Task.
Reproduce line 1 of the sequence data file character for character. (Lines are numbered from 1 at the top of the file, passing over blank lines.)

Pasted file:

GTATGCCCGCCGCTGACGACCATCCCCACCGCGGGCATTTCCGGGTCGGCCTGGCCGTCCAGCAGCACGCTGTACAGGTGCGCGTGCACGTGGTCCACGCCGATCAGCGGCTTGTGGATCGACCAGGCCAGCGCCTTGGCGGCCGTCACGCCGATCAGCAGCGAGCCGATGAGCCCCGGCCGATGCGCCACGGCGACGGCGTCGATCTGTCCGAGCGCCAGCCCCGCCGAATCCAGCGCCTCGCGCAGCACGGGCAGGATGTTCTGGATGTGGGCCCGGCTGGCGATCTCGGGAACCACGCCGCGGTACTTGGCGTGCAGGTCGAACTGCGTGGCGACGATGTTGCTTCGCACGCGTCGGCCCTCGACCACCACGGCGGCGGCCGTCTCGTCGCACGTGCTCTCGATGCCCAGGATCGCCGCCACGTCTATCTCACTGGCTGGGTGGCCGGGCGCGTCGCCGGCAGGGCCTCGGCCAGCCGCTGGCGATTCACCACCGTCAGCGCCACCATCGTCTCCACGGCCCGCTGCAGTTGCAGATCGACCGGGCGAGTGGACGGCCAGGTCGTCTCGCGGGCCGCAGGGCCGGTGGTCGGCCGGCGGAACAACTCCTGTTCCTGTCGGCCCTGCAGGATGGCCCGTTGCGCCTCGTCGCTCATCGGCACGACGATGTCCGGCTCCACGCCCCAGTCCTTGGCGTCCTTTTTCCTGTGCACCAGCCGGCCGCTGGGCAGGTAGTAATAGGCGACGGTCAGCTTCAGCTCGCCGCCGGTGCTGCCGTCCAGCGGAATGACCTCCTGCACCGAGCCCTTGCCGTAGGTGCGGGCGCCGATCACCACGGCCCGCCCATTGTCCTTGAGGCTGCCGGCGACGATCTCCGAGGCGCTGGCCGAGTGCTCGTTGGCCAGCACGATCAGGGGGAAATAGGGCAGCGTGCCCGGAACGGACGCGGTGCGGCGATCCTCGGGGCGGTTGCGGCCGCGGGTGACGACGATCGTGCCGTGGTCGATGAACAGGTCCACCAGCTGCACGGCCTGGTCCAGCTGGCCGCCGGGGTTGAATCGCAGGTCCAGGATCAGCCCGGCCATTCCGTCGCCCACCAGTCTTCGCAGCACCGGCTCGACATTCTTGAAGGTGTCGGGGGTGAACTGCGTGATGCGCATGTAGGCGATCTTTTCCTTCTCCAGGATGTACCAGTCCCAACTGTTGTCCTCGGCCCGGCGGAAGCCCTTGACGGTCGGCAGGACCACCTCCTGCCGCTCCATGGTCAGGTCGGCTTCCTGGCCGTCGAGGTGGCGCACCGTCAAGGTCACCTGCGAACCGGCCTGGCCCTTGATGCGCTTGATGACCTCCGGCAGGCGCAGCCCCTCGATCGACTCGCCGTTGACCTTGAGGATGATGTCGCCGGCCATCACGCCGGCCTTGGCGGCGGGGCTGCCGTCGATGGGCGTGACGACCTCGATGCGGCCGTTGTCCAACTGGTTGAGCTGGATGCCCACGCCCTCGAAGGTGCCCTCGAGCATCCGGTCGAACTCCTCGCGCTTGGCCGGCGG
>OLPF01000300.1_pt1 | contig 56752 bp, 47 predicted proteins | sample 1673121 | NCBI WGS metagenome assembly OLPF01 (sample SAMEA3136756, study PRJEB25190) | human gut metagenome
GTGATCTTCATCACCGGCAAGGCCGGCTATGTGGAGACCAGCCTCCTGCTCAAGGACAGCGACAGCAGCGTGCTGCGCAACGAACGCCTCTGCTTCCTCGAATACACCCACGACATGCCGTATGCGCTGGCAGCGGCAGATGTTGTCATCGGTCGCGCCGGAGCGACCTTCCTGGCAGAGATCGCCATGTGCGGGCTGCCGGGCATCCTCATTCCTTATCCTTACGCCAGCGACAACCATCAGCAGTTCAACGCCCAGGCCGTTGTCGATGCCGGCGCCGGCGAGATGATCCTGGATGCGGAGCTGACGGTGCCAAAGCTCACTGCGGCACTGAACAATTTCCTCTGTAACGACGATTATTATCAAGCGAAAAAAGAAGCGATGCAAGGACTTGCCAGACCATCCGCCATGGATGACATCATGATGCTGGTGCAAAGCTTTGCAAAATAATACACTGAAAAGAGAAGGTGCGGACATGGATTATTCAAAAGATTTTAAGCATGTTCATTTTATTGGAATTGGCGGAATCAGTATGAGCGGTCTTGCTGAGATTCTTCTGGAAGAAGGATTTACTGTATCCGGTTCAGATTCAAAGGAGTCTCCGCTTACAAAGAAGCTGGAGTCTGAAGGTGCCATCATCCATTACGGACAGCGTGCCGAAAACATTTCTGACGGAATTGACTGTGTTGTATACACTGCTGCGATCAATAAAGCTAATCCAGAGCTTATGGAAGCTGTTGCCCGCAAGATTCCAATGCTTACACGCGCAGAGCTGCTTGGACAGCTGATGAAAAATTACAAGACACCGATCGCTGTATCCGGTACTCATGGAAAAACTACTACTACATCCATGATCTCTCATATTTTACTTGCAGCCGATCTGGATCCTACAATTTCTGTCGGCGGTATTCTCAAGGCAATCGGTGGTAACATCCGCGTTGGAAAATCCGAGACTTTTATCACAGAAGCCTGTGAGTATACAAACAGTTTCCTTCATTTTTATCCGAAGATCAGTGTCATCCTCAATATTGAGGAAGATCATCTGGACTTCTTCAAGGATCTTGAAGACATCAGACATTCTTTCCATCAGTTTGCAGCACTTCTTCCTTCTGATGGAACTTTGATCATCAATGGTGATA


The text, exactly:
GTATGCCCGCCGCTGACGACCATCCCCACCGCGGGCATTTCCGGGTCGGCCTGGCCGTCCAGCAGCACGCTGTACAGGTGCGCGTGCACGTGGTCCACGCCGATCAGCGGCTTGTGGATCGACCAGGCCAGCGCCTTGGCGGCCGTCACGCCGATCAGCAGCGAGCCGATGAGCCCCGGCCGATGCGCCACGGCGACGGCGTCGATCTGTCCGAGCGCCAGCCCCGCCGAATCCAGCGCCTCGCGCAGCACGGGCAGGATGTTCTGGATGTGGGCCCGGCTGGCGATCTCGGGAACCACGCCGCGGTACTTGGCGTGCAGGTCGAACTGCGTGGCGACGATGTTGCTTCGCACGCGTCGGCCCTCGACCACCACGGCGGCGGCCGTCTCGTCGCACGTGCTCTCGATGCCCAGGATCGCCGCCACGTCTATCTCACTGGCTGGGTGGCCGGGCGCGTCGCCGGCAGGGCCTCGGCCAGCCGCTGGCGATTCACCACCGTCAGCGCCACCATCGTCTCCACGGCCCGCTGCAGTTGCAGATCGACCGGGCGAGTGGACGGCCAGGTCGTCTCGCGGGCCGCAGGGCCGGTGGTCGGCCGGCGGAACAACTCCTGTTCCTGTCGGCCCTGCAGGATGGCCCGTTGCGCCTCGTCGCTCATCGGCACGACGATGTCCGGCTCCACGCCCCAGTCCTTGGCGTCCTTTTTCCTGTGCACCAGCCGGCCGCTGGGCAGGTAGTAATAGGCGACGGTCAGCTTCAGCTCGCCGCCGGTGCTGCCGTCCAGCGGAATGACCTCCTGCACCGAGCCCTTGCCGTAGGTGCGGGCGCCGATCACCACGGCCCGCCCATTGTCCTTGAGGCTGCCGGCGACGATCTCCGAGGCGCTGGCCGAGTGCTCGTTGGCCAGCACGATCAGGGGGAAATAGGGCAGCGTGCCCGGAACGGACGCGGTGCGGCGATCCTCGGGGCGGTTGCGGCCGCGGGTGACGACGATCGTGCCGTGGTCGATGAACAGGTCCACCAGCTGCACGGCCTGGTCCAGCTGGCCGCCGGGGTTGAATCGCAGGTCCAGGATCAGCCCGGCCATTCCGTCGCCCACCAGTCTTCGCAGCACCGGCTCGACATTCTTGAAGGTGTCGGGGGTGAACTGCGTGATGCGCATGTAGGCGATCTTTTCCTTCTCCAGGATGTACCAGTCCCAACTGTTGTCCTCGGCCCGGCGGAAGCCCTTGACGGTCGGCAGGACCACCTCCTGCCGCTCCATGGTCAGGTCGGCTTCCTGGCCGTCGAGGTGGCGCACCGTCAAGGTCACCTGCGAACCGGCCTGGCCCTTGATGCGCTTGATGACCTCCGGCAGGCGCAGCCCCTCGATCGACTCGCCGTTGACCTTGAGGATGATGTCGCCGGCCATCACGCCGGCCTTGGCGGCGGGGCTGCCGTCGATGGGCGTGACGACCTCGATGCGGCCGTTGTCCAACTGGTTGAGCTGGATGCCCACGCCCTCGAAGGTGCCCTCGAGCATCCGGTCGAACTCCTCGCGCTTGGCCGGCGG